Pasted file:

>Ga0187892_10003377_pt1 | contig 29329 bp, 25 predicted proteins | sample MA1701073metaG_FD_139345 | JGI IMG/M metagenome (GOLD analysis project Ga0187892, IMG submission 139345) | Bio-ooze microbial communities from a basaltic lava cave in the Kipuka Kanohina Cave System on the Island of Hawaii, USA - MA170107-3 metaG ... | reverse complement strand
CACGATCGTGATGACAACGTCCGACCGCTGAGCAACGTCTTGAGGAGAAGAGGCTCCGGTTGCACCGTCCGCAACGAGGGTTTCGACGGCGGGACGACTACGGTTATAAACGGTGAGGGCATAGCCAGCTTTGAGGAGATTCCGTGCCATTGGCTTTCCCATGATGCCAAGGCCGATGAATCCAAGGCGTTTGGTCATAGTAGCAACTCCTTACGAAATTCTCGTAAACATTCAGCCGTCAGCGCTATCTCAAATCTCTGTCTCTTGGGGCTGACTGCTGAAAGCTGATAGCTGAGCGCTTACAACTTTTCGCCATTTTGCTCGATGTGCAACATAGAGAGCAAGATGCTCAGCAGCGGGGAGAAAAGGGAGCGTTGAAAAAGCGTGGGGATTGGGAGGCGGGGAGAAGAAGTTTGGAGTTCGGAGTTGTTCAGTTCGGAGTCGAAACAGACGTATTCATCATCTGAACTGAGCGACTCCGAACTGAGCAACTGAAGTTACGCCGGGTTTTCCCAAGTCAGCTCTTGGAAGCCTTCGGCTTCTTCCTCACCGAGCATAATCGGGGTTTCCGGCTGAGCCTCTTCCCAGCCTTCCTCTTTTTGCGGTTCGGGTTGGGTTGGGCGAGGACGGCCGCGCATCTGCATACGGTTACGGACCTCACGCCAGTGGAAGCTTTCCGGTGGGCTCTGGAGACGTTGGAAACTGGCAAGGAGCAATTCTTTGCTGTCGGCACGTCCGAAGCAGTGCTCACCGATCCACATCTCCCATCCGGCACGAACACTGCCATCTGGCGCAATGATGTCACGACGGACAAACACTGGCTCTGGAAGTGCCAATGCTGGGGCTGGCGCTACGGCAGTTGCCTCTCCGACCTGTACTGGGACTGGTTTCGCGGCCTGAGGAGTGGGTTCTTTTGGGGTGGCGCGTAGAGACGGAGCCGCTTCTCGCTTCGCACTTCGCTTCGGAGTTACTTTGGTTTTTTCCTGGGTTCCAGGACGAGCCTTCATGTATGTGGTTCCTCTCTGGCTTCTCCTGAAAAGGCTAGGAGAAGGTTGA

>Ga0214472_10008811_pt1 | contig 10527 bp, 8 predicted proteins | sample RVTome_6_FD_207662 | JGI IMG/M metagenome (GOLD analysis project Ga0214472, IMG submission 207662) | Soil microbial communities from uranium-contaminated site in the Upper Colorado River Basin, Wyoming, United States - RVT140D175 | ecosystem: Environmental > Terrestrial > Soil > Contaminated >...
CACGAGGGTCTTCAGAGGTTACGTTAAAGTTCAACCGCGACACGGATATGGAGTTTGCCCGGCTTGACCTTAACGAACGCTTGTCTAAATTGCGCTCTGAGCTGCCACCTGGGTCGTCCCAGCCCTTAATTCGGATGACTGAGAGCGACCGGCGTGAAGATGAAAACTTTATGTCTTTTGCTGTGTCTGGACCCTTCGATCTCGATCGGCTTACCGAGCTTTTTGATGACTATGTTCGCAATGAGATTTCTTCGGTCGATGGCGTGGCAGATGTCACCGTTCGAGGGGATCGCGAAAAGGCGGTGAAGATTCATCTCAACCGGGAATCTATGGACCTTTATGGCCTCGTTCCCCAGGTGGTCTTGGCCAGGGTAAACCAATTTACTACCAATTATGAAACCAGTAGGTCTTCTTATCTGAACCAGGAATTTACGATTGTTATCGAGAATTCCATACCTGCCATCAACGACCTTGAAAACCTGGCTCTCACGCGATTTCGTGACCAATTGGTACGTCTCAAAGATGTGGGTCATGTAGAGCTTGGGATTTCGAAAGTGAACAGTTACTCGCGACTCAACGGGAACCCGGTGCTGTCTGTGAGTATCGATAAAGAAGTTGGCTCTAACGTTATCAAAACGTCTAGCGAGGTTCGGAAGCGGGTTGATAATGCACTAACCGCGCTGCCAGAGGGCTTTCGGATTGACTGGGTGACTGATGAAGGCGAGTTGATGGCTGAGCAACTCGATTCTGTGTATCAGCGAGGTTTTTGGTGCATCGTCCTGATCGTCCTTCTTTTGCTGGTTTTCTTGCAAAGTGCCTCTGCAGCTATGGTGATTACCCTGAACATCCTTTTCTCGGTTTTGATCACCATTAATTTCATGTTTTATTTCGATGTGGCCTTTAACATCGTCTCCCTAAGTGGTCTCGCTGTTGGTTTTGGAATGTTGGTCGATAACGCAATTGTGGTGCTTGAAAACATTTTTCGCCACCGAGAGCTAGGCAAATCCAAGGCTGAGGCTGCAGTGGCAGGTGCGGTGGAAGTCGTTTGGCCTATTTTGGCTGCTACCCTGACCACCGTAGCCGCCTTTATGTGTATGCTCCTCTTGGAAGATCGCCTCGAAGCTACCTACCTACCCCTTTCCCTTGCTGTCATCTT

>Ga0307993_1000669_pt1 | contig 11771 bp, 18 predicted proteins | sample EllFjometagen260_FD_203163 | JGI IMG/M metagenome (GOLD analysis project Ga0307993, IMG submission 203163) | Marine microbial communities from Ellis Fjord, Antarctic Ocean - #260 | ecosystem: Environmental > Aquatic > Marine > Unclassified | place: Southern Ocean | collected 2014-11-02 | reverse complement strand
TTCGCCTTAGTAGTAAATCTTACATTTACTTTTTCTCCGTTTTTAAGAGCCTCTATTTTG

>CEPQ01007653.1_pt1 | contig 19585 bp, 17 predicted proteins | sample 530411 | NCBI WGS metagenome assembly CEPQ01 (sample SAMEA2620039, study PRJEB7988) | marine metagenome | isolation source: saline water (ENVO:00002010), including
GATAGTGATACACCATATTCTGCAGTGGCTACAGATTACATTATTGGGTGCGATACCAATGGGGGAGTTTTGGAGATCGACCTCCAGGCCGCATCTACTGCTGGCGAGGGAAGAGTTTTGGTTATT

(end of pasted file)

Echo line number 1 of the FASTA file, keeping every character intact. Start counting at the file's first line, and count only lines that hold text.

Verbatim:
>Ga0187892_10003377_pt1 | contig 29329 bp, 25 predicted proteins | sample MA1701073metaG_FD_139345 | JGI IMG/M metagenome (GOLD analysis project Ga0187892, IMG submission 139345) | Bio-ooze microbial communities from a basaltic lava cave in the Kipuka Kanohina Cave System on the Island of Hawaii, USA - MA170107-3 metaG ... | reverse complement strand